“The customer service needs to improve,” said Sarah Abate, who oversees commercial services at the airport and took a training class. “Passengers need to understand that Miami is a friendly airport, and we are passenger friendly. Now, people don’t get that, or the perception from the passenger is not the same as what we are trying to convey.”
Disney started the Institute after it realized it was getting questions from other companies about its customer service. After offering some behind-the-scenes educational tours, the Institute developed its first professional development program 21 years ago.
Many principles taught by Disney Institute are created and tested through research and data collection, including visitor surveys. Trainers average 10 years with Disney.
Early in the training, a handful of Miami airport managers visited the Magic Kingdom, where they were shown examples on how paying attention to detail and removing barriers were integral in making guests happy and keeping them informed.
For example, Disney houses its lockers and wheelchairs to the right of the park’s entrance, because studies have shown more people go to the right than the left when they arrive. Cast members wear colorful Polo-type shirts to easily identify them — a strategy that will be employed by the airport. Store windows on Main Street U.S.A. have names of valuable employees, a reward for service and to inspire loyalty.
A Disney study showed that people who were given hard candy with a wrapper at a theme park took an average of about 27 steps before tossing the wrapper on the ground. Hence the spacing of the garbage cans, which are strangely inconspicuous.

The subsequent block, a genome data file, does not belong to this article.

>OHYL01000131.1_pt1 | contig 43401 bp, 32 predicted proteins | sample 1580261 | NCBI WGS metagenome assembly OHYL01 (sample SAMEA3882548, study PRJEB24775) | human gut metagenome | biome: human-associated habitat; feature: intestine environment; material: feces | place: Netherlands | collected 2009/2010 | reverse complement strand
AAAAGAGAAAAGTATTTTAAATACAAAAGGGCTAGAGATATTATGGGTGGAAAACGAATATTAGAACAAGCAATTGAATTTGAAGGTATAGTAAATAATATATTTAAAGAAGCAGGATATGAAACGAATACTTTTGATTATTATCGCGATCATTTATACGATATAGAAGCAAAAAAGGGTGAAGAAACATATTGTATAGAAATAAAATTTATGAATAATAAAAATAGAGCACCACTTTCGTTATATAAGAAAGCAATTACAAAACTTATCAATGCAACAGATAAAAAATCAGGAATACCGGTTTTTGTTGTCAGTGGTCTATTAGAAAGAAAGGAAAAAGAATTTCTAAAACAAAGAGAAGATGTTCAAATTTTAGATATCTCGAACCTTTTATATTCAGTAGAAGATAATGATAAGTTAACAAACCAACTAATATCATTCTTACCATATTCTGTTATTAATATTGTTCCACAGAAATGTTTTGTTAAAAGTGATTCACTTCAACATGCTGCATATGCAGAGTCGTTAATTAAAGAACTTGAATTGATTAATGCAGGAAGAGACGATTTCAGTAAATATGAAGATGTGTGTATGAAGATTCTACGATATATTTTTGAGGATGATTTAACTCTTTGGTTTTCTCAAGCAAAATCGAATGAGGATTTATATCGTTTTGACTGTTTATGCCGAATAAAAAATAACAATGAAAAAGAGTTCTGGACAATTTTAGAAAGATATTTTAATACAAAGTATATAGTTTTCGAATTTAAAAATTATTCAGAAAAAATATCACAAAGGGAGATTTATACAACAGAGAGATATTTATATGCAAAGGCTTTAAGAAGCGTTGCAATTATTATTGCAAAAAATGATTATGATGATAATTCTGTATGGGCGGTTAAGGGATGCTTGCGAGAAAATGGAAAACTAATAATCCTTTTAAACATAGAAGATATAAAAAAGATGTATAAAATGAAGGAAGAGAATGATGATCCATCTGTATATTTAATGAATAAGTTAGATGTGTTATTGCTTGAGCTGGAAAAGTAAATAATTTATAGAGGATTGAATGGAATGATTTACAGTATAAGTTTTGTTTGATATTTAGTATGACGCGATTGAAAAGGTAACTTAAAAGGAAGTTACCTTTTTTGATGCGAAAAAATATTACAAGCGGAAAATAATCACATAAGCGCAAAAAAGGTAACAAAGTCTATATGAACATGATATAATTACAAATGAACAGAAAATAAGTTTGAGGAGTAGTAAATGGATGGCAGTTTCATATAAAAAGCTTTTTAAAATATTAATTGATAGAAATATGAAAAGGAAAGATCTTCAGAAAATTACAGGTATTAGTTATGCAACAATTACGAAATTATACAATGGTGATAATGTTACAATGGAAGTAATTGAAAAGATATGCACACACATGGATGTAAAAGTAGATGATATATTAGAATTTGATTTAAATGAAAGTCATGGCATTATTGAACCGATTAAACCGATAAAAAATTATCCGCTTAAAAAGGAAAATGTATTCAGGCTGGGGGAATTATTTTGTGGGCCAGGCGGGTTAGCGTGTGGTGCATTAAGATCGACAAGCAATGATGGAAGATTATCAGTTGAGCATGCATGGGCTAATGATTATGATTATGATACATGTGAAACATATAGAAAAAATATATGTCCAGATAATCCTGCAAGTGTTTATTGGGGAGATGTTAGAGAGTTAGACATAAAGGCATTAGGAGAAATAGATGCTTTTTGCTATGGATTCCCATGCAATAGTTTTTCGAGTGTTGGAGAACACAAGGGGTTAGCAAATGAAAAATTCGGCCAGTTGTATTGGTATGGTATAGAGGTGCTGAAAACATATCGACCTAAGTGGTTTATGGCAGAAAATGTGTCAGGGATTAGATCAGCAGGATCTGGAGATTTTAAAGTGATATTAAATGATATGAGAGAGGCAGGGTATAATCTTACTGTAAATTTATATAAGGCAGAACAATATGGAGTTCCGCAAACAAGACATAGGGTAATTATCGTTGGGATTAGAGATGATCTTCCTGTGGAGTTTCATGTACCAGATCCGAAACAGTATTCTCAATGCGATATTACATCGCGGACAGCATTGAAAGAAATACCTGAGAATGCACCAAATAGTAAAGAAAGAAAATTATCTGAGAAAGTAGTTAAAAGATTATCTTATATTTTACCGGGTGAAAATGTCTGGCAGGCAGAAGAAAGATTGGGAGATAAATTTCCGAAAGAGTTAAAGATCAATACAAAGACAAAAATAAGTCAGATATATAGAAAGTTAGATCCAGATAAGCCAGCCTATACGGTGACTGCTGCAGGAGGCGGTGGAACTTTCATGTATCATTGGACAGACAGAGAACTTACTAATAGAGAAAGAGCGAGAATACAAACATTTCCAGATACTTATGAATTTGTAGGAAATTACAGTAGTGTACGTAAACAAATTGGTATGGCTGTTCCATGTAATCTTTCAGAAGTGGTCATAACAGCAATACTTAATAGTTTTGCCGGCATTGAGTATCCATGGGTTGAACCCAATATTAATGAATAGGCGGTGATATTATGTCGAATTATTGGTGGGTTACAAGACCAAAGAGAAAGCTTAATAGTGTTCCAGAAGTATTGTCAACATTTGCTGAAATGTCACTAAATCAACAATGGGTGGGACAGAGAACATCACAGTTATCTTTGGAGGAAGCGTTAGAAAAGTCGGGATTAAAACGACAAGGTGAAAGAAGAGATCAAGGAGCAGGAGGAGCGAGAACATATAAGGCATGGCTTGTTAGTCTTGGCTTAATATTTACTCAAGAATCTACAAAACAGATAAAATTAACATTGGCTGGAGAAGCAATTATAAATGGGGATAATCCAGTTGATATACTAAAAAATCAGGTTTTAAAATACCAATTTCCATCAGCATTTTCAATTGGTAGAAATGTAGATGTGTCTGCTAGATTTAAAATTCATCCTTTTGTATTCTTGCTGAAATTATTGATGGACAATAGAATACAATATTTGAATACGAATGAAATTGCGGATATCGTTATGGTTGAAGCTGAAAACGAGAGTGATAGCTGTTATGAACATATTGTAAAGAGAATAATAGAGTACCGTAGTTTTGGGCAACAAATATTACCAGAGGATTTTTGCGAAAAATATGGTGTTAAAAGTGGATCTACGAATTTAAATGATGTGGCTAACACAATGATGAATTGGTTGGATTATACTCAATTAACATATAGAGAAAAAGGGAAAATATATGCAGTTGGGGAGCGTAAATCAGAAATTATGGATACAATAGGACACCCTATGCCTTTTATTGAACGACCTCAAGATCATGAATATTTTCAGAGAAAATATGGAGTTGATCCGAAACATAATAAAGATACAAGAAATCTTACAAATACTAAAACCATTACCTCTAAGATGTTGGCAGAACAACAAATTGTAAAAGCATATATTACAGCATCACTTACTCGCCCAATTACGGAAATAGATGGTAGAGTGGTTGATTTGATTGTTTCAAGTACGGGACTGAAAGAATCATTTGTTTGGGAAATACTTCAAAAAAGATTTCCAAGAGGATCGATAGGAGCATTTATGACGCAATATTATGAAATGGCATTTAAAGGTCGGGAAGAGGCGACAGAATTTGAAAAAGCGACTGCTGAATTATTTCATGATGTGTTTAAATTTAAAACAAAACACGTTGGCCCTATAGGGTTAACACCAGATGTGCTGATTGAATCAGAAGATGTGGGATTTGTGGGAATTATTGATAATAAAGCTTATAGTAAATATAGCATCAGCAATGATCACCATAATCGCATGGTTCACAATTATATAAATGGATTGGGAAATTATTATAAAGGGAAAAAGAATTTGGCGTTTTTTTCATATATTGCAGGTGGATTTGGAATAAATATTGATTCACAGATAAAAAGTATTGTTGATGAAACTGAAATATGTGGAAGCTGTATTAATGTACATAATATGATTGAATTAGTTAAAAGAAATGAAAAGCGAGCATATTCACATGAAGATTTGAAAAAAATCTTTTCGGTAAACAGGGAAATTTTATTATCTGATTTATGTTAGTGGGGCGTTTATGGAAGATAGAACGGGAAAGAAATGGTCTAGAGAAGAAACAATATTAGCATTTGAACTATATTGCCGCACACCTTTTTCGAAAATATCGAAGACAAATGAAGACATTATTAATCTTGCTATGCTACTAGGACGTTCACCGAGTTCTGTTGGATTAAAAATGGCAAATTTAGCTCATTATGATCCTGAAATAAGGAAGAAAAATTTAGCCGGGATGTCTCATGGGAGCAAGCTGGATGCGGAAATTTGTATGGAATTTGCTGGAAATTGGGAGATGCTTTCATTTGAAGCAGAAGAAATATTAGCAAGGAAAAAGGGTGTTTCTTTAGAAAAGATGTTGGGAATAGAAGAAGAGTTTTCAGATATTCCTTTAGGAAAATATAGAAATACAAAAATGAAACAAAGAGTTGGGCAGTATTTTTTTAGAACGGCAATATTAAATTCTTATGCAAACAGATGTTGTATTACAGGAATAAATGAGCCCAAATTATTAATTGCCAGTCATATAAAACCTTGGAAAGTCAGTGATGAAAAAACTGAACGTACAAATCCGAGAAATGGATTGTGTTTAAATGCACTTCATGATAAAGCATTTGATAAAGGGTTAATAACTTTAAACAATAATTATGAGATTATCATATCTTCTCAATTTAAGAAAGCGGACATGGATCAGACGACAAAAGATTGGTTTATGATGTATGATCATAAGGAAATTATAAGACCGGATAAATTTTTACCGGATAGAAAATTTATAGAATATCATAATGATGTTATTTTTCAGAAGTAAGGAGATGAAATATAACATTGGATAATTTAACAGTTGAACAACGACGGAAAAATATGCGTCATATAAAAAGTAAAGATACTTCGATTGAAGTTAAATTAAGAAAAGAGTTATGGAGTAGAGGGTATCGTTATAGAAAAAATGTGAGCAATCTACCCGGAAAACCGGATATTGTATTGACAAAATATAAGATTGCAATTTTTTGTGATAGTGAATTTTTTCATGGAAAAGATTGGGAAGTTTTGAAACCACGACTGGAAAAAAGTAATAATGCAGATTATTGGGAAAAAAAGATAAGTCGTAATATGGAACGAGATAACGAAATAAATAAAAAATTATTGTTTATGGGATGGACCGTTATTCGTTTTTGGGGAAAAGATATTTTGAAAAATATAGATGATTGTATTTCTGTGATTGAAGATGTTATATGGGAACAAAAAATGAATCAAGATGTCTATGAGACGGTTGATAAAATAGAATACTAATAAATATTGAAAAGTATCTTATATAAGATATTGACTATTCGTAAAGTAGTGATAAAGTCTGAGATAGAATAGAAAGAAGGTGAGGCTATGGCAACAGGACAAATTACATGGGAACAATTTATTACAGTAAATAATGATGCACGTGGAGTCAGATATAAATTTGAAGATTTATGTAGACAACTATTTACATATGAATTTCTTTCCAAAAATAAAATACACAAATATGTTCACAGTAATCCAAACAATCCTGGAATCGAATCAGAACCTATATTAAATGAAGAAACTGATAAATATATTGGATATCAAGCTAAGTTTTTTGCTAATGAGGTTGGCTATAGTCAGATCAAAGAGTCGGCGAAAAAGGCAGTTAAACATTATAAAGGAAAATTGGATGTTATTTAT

Airport trainees learned the mantra: “It’s not my fault, but it is my problem.”
“I love that. I’m going to print that and put it in my office,” Abate said.
These ideas seem simple but still caught the attention of most airport employees at the training sessions — although some were seen talking during the presentations. Dickie Davis, division director of terminal operations, said there are plans to, like Disney, clearly display the name of each employee on new name tags, rather than the current hard-to-read security badges.
By the end of September, about 400 airport workers and vendors will have attended classes, and leaders will then train those who work under them. (The training does not currently include airlines, TSA or customs workers.) Full-day classes are about $28,000 apiece, Davis said. Four have taken place, and at least eight more are scheduled, with some of those half-day classes.
But how does one answer questions like “What time is the 3 o’clock parade?” and their ilk? Trainer Joel Strack says answers can be sarcastic, angering the customer, or employees can search for the embedded question while also reaffirming the obvious:
“The parade will start on time at 3 p.m. in Frontierland, but it will be at Main Street U.S.A. at about 3:20. You can line up right here under the shade if you want to. Thanks.”